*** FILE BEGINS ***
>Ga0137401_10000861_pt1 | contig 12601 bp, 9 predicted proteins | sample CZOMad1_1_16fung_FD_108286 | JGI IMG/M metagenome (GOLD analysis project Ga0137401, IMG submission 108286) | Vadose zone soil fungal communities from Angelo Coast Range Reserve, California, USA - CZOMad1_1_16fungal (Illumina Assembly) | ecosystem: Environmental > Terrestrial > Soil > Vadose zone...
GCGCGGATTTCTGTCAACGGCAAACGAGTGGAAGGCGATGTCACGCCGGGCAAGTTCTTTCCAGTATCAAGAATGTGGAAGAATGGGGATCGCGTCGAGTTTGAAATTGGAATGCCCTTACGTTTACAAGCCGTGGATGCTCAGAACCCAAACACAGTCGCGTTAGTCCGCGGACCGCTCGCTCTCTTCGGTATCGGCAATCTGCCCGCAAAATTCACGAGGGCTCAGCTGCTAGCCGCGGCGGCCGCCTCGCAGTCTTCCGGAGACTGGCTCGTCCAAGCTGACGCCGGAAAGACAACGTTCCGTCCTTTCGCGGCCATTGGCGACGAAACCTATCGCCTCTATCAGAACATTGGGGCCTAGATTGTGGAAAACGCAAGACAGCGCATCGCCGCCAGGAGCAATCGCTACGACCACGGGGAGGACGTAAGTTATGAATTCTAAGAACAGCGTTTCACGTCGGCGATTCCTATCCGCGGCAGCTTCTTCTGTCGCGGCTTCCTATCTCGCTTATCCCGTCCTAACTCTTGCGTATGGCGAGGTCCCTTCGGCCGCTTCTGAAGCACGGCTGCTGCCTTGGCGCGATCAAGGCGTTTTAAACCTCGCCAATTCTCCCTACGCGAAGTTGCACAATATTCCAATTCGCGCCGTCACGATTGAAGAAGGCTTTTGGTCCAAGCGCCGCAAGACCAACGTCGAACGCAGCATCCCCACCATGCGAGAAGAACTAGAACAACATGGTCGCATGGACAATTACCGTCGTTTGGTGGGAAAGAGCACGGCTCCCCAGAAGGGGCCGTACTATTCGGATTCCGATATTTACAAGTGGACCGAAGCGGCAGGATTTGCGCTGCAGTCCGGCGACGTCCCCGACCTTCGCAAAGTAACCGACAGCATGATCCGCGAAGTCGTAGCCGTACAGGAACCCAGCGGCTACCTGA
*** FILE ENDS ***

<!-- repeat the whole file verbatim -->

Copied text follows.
>Ga0137401_10000861_pt1 | contig 12601 bp, 9 predicted proteins | sample CZOMad1_1_16fung_FD_108286 | JGI IMG/M metagenome (GOLD analysis project Ga0137401, IMG submission 108286) | Vadose zone soil fungal communities from Angelo Coast Range Reserve, California, USA - CZOMad1_1_16fungal (Illumina Assembly) | ecosystem: Environmental > Terrestrial > Soil > Vadose zone...
GCGCGGATTTCTGTCAACGGCAAACGAGTGGAAGGCGATGTCACGCCGGGCAAGTTCTTTCCAGTATCAAGAATGTGGAAGAATGGGGATCGCGTCGAGTTTGAAATTGGAATGCCCTTACGTTTACAAGCCGTGGATGCTCAGAACCCAAACACAGTCGCGTTAGTCCGCGGACCGCTCGCTCTCTTCGGTATCGGCAATCTGCCCGCAAAATTCACGAGGGCTCAGCTGCTAGCCGCGGCGGCCGCCTCGCAGTCTTCCGGAGACTGGCTCGTCCAAGCTGACGCCGGAAAGACAACGTTCCGTCCTTTCGCGGCCATTGGCGACGAAACCTATCGCCTCTATCAGAACATTGGGGCCTAGATTGTGGAAAACGCAAGACAGCGCATCGCCGCCAGGAGCAATCGCTACGACCACGGGGAGGACGTAAGTTATGAATTCTAAGAACAGCGTTTCACGTCGGCGATTCCTATCCGCGGCAGCTTCTTCTGTCGCGGCTTCCTATCTCGCTTATCCCGTCCTAACTCTTGCGTATGGCGAGGTCCCTTCGGCCGCTTCTGAAGCACGGCTGCTGCCTTGGCGCGATCAAGGCGTTTTAAACCTCGCCAATTCTCCCTACGCGAAGTTGCACAATATTCCAATTCGCGCCGTCACGATTGAAGAAGGCTTTTGGTCCAAGCGCCGCAAGACCAACGTCGAACGCAGCATCCCCACCATGCGAGAAGAACTAGAACAACATGGTCGCATGGACAATTACCGTCGTTTGGTGGGAAAGAGCACGGCTCCCCAGAAGGGGCCGTACTATTCGGATTCCGATATTTACAAGTGGACCGAAGCGGCAGGATTTGCGCTGCAGTCCGGCGACGTCCCCGACCTTCGCAAAGTAACCGACAGCATGATCCGCGAAGTCGTAGCCGTACAGGAACCCAGCGGCTACCTGA